|Type of organisation:||Government|
|Also known as:||Port Gawler East School|
|Street number:||Corner of Hayman Rd|
|Town or locality:||Lewiston|
|Established by:||District Council of Mudla Wirra and the Education Board|
|Business or purpose:||Education|
The earliest reference to a Government school in the Hundred of Port Gawler is found in the minute book of the District Council of Mudla Wirra on 29 January 1855. `Mr McCord presented a memorial from a number of influential inhabitants of the Hundred of Port Gawler, requesting the district council to assist them in building a school house.' The commendable members of the council resolved that, `the sum of £200 was to be put aside for school building and other educational purposes . . .' with the proviso that, `the money must not be spent on land not vested in the district council.'
In March of that year Mr John Edwin Gameau, the clerk of the council was asked to prepare a trust deed of the land given by Mr Henry Hornhardt for the erection of a public school. Almost immediately a building committee was formed to prepare plans and costs. This committee consisted of Messrs Dennis McEvoy, Samuel Cossidy and for a short time Henry Hornhardt, James McCord and Johnson Carson. When they retired John Dawkins joined the committee. In October 1855 the approval of these plans by the Board of Education had been received together with a grant of C135.
Just one year after the original request, in February 1856, Mr George Warren reported to council that the school building on the Hundred of Port Gawler as `finished in a highly satisfactory manner.'
Mrs Ellen Mankey (nee Pederick), in the story of her life, recalls the Lewiston school being opened and of the first teacher, Mr Waters, who did not stay long and who was followed by Mr H. T Ashton. In July 1855 the Government Gazette mentions that Mr H. T Ashton was the teacher at Pt Gawler School, one of the places supplied with a school for the first time. There were 33 children attending.
Mrs Mankey says in her memoirs, `Mr Henry Prior Ashton was a good Christian man; always opened school with singing a hymn and prayer. He always tried to do what he thought was right. He often visited us in our homes and brought the illustrated London papers and spent the evening explaining the pictures to us. "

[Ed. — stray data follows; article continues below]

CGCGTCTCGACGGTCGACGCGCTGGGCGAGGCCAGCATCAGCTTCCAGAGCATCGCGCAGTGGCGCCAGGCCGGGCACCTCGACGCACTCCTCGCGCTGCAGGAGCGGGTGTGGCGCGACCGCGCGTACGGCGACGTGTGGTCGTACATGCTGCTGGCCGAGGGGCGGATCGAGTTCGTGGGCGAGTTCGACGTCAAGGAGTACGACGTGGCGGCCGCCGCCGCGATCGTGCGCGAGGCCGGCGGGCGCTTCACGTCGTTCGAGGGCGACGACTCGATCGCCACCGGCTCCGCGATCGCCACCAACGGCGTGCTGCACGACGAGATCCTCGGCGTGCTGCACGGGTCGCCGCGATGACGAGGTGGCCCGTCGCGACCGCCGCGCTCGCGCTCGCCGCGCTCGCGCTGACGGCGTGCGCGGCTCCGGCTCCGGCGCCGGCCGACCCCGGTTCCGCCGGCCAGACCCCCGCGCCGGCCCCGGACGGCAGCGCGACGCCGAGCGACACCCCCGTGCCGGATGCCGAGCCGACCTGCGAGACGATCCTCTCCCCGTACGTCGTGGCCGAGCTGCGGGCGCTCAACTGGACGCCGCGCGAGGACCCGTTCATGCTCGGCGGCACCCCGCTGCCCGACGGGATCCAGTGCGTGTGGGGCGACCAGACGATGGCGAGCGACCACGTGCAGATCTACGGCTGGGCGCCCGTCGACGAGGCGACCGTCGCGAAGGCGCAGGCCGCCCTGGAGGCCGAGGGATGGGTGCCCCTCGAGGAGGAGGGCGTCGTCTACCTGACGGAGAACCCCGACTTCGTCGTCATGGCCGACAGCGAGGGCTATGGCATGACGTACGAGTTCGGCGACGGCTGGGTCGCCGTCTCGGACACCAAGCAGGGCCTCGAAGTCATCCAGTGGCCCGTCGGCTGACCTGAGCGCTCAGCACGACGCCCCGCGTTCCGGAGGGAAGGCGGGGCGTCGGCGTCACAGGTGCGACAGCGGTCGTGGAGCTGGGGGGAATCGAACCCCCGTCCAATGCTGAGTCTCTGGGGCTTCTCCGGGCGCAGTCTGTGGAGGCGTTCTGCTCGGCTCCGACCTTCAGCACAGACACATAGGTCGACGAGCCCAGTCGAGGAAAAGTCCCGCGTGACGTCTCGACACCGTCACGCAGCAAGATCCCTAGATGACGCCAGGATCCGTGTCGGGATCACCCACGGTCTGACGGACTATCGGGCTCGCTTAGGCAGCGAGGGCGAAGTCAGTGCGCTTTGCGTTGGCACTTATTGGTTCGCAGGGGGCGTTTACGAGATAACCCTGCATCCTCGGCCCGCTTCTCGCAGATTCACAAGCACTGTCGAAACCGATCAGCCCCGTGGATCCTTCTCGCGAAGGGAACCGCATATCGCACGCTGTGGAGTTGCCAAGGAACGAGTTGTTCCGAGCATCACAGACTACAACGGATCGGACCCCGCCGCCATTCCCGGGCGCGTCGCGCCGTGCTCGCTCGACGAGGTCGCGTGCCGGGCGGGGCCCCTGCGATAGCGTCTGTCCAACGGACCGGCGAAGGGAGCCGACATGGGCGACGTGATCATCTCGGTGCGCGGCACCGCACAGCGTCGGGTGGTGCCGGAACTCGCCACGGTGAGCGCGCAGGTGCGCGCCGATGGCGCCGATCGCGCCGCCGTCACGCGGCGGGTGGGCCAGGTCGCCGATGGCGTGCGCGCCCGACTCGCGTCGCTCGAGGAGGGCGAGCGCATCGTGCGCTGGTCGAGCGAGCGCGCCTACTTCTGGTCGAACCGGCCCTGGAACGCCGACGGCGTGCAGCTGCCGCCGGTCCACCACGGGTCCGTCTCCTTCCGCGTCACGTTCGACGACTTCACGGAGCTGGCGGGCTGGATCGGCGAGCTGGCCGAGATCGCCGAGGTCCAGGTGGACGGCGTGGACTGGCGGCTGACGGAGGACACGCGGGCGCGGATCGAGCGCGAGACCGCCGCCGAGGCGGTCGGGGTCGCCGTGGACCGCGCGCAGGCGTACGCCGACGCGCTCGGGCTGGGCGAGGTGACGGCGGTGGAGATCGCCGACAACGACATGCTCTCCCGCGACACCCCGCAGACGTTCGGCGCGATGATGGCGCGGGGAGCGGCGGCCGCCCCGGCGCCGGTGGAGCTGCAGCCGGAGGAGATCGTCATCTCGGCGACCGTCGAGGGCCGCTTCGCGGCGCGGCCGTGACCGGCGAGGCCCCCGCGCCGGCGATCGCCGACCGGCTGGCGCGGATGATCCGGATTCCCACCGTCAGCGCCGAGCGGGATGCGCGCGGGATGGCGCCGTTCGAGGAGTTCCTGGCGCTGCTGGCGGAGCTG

It is interesting to follow the story of this first Government school in the district, built by the District Council of Mudla Wirra and the Education Board. The former was responsible for the building and maintenance, the latter for teachers and inspection. As part of their responsibilities the Mudla Wirra Council resolved in March 1856 that, `the whole of the area is fenced, posts to be of peppermint with three rails of split pine.' By 1872 the school mistress was also conducting the post office in the schoolroom and apparently this practice continued for many years.
Unfortunately the school was in the floodpath of the Gawler River and during the big flood of 17 April 1889 water entered up to the windows. In 1917 came another big flood and Mr C. J. Pederick recollected how Mr Aunger came on horseback, in the middle of a dry, warm, sunny afternoon and told the teacher to send the children home immediately as the flood was coming. When Mr Pederick arrived home early, bringing the cows as was his practice, his parents reprimanded him severely. The flood did come that afternoon and again the school buildings had water up to the windows.
As the years went by a highlight of the school year became the picnic, later known as the Lewiston picnic. This was a day of community involvement, lunch and tea was served and sports conducted for children and adults. The cost for lunch was I/- and for lunch and tea 1/6 during all those years. The first recorded picnic was held on 17 September 1926, and the last on 6 October 1944.
Records of the Lewiston School committee were destroyed by fire when Mr R. McCord's residence was burnt on 27 September 1920. The committee members at that time were Mr R. L. Day chairman, Mrs Day, Mrs Aunger, Mr J. R. Lawrie, Mr. H. J. Pederick. At the final meeting of the committee in 1944 the members were Mr F. H. Frost chairman, Mr C. J. Pederick, Mrs H. Judd, Mr E. Green, Mrs S. Menadue, Mr G. B. Oliver. Mr W. H. H. Connor was the head teacher.
Apart from a brief occasion or two, the school remained open until the buildings were condemned in 1944. For a short period school was conducted in the old Bethesda church on the corner of section 205. However, the decision was taken to close the school and transport the children to Two Wells.
Miss Coral Pratt (now Mrs Roberts) undertook to take the children to Two Wells Primary School in her 1924 Dodge car. There were nine children, sometimes ten and the round trip added up to a monthly mileage of 550 using on the average 26 gallons of petrol. Mrs Roberts recalls that she was never late for school and on one occasion when she had a flat tyre the children were delighted to imagine they would be late for once. However, not to be outdone, Miss Pratt got out the jack and changed the tyre and disappointed her charges by arriving on time as usual. She does recall one occasion when two young boys could not be found after school, so after waiting some 15 minutes she left without them.- An irate father came to see her that night and after she had explained that she could not find the boys he went home to discover their story. They had hidden themselves in the council chambers so they could walk home and go bird nesting!
The closing of Lewiston School after 88 years ended an era where a small community with limited funds could continue to educate their children.
As of 2010, this building no longer exists.
- "Life around the Light." ;A History of the Mallala District Council Area.